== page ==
That certainly can’t done by a few film producers, and the unabashed promotion of Turkish culture and values by the Armenian side seems over the top and unnecessary. It’s relatively obvious that Armenia has long been ready for an open border.

Should Armenia Have Withdrawn Its Signature?

Should Armenia Have Withdrawn Its SignatureA week after President Serge Sarkisian announced that the National Assembly would put the ratification process of the Turkish-Armenian protocols on the backburner, harsh criticism is coming to light from the opposition and even former government heads.

The comments I’ve read that are perhaps most troubling come from former Minister of Foreign Affairs Vartan Oskanian, who seems convinced that Armenia is now doomed in its new position, claiming that Turkey has more ammunition to meddle in the Nagorno-Karabakh peace process.

In a statement that appears on the Civilitas Foundation web site he expresses the following:

I am astonished by two things, however. First, the government is openly acknowledging that for one whole year they watched as Turkey placed preconditions before them, Turkey exploited the process for its own benefit, and they not only tolerated this, but continuously insisted that this is not happening and that this whole process is a big success and an unprecedented diplomatic victory.

Second, if there were half a dozen possible exit strategies from this situation – from doing nothing to revoking Armenia’s signature – the government has chosen the option least beneficial to us… The Armenian side did that which is most desirable for Turkey: neither ratified the protocols nor revoked them thus giving Turkey the opportunity to continue to remain actively engaged in the Karabakh process.

Criticism by former heads of government is a normal thing, but Oskanian seems a bit too emotional in his text and offers no new approaches for how to move forward. He advocates that the government acknowledge its mistakes (he instead craftily used the phrase “avoid accepting the truthfulness of the criticism”) first, in language akin to a naughty child being scolded by his mother.

The Armenian National Congress last week said:

“By suspending the ratification process and at the same time expressing readiness to continue it, the regime is, in effect, acknowledging that it has found itself in deadlock … and is trying to save face before the domestic public and the international community with deficient, unprincipled and inconsistent actions.”

The last part is a bit perplexing to me. Just how was suspending the ratification process “deficient, unprincipled and inconsistent?” Would that action have been described that way had Levon Ter-Petrosian been in Sarkisian’s position and done the same? Who can say whether the situation would have been any different?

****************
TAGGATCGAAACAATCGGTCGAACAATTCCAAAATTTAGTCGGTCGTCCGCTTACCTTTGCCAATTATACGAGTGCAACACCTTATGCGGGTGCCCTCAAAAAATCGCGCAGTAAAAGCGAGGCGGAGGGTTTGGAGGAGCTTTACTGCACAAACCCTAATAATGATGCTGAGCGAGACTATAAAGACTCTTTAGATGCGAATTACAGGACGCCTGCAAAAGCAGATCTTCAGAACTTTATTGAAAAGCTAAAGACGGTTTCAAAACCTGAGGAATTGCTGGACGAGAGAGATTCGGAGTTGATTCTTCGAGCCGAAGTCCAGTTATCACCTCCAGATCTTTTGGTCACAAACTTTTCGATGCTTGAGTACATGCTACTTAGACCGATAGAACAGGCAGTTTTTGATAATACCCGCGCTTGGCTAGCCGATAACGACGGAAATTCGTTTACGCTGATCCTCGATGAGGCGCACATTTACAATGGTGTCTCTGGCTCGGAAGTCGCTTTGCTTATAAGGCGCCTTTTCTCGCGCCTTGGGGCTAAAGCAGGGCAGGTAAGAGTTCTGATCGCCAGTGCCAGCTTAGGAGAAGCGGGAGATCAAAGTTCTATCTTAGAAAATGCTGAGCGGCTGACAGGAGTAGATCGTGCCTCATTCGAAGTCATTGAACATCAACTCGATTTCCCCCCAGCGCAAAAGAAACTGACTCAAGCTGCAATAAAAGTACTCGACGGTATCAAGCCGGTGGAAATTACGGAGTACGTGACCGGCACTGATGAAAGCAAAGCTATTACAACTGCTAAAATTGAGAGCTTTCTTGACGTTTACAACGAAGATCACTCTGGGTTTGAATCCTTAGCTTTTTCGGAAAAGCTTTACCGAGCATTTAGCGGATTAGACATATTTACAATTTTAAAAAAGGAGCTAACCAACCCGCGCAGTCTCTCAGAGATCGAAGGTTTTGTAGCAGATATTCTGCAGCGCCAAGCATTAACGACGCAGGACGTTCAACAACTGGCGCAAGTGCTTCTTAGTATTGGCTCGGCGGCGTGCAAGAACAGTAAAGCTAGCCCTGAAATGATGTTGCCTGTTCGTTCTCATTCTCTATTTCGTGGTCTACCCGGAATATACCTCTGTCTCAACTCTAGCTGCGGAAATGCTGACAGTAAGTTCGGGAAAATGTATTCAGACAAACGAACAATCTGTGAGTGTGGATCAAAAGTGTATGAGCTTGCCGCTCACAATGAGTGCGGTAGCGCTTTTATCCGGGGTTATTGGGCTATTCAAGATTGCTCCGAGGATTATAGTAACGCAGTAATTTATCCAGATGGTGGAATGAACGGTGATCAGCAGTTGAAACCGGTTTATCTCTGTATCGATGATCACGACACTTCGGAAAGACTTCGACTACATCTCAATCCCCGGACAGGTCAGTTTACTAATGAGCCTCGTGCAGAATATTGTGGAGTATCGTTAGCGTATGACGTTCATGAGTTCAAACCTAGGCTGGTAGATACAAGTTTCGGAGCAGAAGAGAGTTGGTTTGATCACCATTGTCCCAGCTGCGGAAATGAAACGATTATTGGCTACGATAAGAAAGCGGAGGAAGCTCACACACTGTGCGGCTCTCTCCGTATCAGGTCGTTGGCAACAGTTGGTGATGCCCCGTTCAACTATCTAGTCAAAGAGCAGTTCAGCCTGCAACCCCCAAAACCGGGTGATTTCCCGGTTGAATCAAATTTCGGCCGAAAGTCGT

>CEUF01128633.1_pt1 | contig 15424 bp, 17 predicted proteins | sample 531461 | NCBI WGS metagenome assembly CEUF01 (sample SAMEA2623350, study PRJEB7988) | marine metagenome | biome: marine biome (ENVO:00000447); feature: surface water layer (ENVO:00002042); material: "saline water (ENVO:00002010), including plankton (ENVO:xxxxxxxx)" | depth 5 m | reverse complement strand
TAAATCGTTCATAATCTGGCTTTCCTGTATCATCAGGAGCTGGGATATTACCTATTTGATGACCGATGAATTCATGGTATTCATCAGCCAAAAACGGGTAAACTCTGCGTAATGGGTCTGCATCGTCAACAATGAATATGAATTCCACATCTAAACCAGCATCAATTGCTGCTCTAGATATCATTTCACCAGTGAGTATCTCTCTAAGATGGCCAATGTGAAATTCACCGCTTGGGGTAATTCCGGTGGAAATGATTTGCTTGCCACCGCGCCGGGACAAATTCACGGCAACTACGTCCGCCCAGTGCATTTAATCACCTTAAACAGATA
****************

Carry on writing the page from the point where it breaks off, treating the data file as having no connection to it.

I think that it was a wise decision for Yerevan to at least suspend the ratification process. But I disagree with the former Foreign Minister—the worst thing the government could have actually done was to relent to Turkey’s preconditions and open the border on Ankara’s own terms. It would have been better perhaps as the opposition points out for Armenia to withdraw its signature in light of the circumstances, but you can take that sentiment a step further and say that Armenia should never have signed the protocols to begin with, and none of the opposition forces should have ever allowed that to happen when they had plenty of time to stop it. Instead, they remained divided and disorganized.

By suspending the ratification process Yerevan casts Ankara in shadow of doubt, making the Turkish side look totally uninterested in opening the border at all—this is fairly obvious by now to the international community, and for me at least it was a long time ago.
Also regarding speculation being expressed in the media, I don’t see how the OSCE would allow a Turkish diplomat to become a member of the Minsk Group given that the reconciliation process is frozen, and how Armenia would ever go along with Ankara becoming a player in the peace negotiations to begin with. Then again, I am not a political analyst nor am I a politician looking for a future role to play in government.

Oskanian, the Congress and other opposition parties can say what they want, but rather than simply cast blame, let them propose new initiatives in the National Assembly for the governing authorities to consider moving forward. You see both sides criticize each other separately in press conferences and written statements, but very rarely do you see them engage each other in the public eye through debate and an exchange of ideas.

The Sarkisian administration and the opposition need to see eye to eye on the future steps towards reconciliation, because the longer they ignore one another, the ever more confused and disillusioned the public will be. Without some practical consensus on the Turkish-Armenian state of affairs the Armenian position will never appear to be very strong. The Armenian government needs to weigh the position of its foes on this issue before it makes any more decisions.

Photo credit: Andrew C.

Renewed War Over Nagorno-Karabakh?

I just read the following report on RFE/RL about the escalation of chances for war breaking out again between Azerbaijan and Armenia/Nagorno-Karabagh over control of the self-declared republic. Here’s a segment of the article:

Renewed War Over Nagorno-Karabagh?The likelihood of another Armenian-Azerbaijani war for Nagorno-Karabakh has increased as a result of the U.S.-backed rapprochement between Armenia and Turkey, according to America’s top intelligence official.